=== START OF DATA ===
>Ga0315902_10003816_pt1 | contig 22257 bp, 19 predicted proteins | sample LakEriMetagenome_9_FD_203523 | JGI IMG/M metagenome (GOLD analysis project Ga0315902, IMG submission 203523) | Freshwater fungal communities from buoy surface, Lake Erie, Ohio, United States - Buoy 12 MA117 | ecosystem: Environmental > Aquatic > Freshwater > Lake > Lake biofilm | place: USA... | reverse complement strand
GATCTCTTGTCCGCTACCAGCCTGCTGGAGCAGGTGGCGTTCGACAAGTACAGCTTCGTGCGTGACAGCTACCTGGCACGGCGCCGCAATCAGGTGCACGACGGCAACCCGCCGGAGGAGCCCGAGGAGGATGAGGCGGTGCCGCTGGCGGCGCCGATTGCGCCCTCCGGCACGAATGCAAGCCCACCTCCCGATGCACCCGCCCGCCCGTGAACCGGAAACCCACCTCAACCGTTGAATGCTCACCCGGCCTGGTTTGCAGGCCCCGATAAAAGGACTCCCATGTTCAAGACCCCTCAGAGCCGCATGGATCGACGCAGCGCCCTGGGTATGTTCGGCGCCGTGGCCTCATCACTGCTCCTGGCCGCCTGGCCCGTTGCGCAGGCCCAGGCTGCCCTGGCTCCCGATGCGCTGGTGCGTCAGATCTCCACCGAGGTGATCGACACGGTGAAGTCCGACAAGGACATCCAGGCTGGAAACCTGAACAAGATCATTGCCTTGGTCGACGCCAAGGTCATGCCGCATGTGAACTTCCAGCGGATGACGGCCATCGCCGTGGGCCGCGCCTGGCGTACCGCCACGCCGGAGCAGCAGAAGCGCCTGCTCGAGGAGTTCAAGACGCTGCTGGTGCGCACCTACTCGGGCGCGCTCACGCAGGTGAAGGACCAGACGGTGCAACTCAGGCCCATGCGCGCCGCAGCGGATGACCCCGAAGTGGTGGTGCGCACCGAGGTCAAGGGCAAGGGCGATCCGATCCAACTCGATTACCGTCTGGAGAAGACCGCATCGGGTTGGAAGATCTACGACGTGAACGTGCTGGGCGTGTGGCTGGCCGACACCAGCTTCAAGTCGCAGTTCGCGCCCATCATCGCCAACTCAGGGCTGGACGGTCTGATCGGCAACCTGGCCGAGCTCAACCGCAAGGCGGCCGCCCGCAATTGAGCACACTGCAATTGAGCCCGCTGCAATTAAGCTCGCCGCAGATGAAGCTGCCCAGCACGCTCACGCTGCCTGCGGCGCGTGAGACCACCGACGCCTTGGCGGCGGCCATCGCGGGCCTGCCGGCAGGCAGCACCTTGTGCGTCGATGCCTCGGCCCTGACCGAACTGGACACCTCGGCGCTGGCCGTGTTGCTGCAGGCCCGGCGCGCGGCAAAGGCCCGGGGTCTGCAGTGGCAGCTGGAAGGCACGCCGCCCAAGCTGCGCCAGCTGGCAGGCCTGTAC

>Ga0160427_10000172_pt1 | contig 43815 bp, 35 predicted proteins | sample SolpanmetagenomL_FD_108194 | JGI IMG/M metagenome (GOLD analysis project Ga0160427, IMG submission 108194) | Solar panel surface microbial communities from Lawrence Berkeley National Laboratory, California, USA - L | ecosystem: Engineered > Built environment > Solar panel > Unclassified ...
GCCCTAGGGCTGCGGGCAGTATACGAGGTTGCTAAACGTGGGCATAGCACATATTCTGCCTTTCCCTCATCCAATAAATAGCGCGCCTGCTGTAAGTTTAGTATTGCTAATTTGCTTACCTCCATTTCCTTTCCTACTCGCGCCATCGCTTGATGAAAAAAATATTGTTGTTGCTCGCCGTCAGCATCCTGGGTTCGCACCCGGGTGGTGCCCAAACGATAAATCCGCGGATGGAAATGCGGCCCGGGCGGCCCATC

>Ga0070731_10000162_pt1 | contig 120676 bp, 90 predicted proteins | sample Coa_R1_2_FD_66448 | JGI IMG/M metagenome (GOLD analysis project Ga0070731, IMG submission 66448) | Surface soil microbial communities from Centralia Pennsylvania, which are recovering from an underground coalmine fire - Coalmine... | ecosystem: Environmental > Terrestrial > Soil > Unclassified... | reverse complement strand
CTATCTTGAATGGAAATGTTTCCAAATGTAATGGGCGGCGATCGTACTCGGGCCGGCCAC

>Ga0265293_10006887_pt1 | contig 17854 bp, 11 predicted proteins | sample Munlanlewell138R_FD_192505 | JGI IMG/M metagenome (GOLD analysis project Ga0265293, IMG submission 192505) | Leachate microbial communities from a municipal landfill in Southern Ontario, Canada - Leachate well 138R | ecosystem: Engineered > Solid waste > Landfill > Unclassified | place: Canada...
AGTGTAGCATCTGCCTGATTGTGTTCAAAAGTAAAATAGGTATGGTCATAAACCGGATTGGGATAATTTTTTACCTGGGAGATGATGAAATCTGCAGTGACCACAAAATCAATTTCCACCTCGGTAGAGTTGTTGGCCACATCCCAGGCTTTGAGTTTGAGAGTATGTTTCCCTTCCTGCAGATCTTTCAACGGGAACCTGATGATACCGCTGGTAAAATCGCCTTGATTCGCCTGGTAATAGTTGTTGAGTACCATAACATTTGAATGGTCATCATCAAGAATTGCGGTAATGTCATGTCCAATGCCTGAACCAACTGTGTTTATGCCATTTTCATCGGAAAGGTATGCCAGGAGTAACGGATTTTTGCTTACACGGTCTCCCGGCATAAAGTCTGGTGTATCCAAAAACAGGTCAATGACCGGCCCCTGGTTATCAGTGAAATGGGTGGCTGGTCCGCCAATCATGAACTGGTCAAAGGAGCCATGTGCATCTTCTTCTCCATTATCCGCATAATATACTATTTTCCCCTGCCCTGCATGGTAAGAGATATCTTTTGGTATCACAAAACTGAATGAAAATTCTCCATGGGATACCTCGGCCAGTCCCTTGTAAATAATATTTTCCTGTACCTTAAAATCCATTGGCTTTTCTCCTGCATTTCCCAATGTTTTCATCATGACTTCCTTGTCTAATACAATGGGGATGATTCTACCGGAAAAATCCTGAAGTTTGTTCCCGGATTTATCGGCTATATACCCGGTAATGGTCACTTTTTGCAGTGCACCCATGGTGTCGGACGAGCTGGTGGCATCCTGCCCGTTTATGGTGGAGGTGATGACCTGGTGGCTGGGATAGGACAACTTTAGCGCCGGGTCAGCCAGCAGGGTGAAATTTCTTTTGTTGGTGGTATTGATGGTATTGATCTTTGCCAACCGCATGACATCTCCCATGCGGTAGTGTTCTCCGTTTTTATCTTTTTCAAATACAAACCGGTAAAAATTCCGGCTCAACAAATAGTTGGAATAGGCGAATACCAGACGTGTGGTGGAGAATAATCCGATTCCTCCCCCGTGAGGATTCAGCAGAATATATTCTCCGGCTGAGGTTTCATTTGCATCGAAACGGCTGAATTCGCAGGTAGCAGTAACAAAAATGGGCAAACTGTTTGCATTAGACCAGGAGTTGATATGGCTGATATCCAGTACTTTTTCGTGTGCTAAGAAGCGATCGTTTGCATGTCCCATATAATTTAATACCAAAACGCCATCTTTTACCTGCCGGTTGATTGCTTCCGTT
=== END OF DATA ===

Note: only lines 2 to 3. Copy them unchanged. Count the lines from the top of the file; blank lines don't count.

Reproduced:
GATCTCTTGTCCGCTACCAGCCTGCTGGAGCAGGTGGCGTTCGACAAGTACAGCTTCGTGCGTGACAGCTACCTGGCACGGCGCCGCAATCAGGTGCACGACGGCAACCCGCCGGAGGAGCCCGAGGAGGATGAGGCGGTGCCGCTGGCGGCGCCGATTGCGCCCTCCGGCACGAATGCAAGCCCACCTCCCGATGCACCCGCCCGCCCGTGAACCGGAAACCCACCTCAACCGTTGAATGCTCACCCGGCCTGGTTTGCAGGCCCCGATAAAAGGACTCCCATGTTCAAGACCCCTCAGAGCCGCATGGATCGACGCAGCGCCCTGGGTATGTTCGGCGCCGTGGCCTCATCACTGCTCCTGGCCGCCTGGCCCGTTGCGCAGGCCCAGGCTGCCCTGGCTCCCGATGCGCTGGTGCGTCAGATCTCCACCGAGGTGATCGACACGGTGAAGTCCGACAAGGACATCCAGGCTGGAAACCTGAACAAGATCATTGCCTTGGTCGACGCCAAGGTCATGCCGCATGTGAACTTCCAGCGGATGACGGCCATCGCCGTGGGCCGCGCCTGGCGTACCGCCACGCCGGAGCAGCAGAAGCGCCTGCTCGAGGAGTTCAAGACGCTGCTGGTGCGCACCTACTCGGGCGCGCTCACGCAGGTGAAGGACCAGACGGTGCAACTCAGGCCCATGCGCGCCGCAGCGGATGACCCCGAAGTGGTGGTGCGCACCGAGGTCAAGGGCAAGGGCGATCCGATCCAACTCGATTACCGTCTGGAGAAGACCGCATCGGGTTGGAAGATCTACGACGTGAACGTGCTGGGCGTGTGGCTGGCCGACACCAGCTTCAAGTCGCAGTTCGCGCCCATCATCGCCAACTCAGGGCTGGACGGTCTGATCGGCAACCTGGCCGAGCTCAACCGCAAGGCGGCCGCCCGCAATTGAGCACACTGCAATTGAGCCCGCTGCAATTAAGCTCGCCGCAGATGAAGCTGCCCAGCACGCTCACGCTGCCTGCGGCGCGTGAGACCACCGACGCCTTGGCGGCGGCCATCGCGGGCCTGCCGGCAGGCAGCACCTTGTGCGTCGATGCCTCGGCCCTGACCGAACTGGACACCTCGGCGCTGGCCGTGTTGCTGCAGGCCCGGCGCGCGGCAAAGGCCCGGGGTCTGCAGTGGCAGCTGGAAGGCACGCCGCCCAAGCTGCGCCAGCTGGCAGGCCTGTAC

>Ga0160427_10000172_pt1 | contig 43815 bp, 35 predicted proteins | sample SolpanmetagenomL_FD_108194 | JGI IMG/M metagenome (GOLD analysis project Ga0160427, IMG submission 108194) | Solar panel surface microbial communities from Lawrence Berkeley National Laboratory, California, USA - L | ecosystem: Engineered > Built environment > Solar panel > Unclassified ...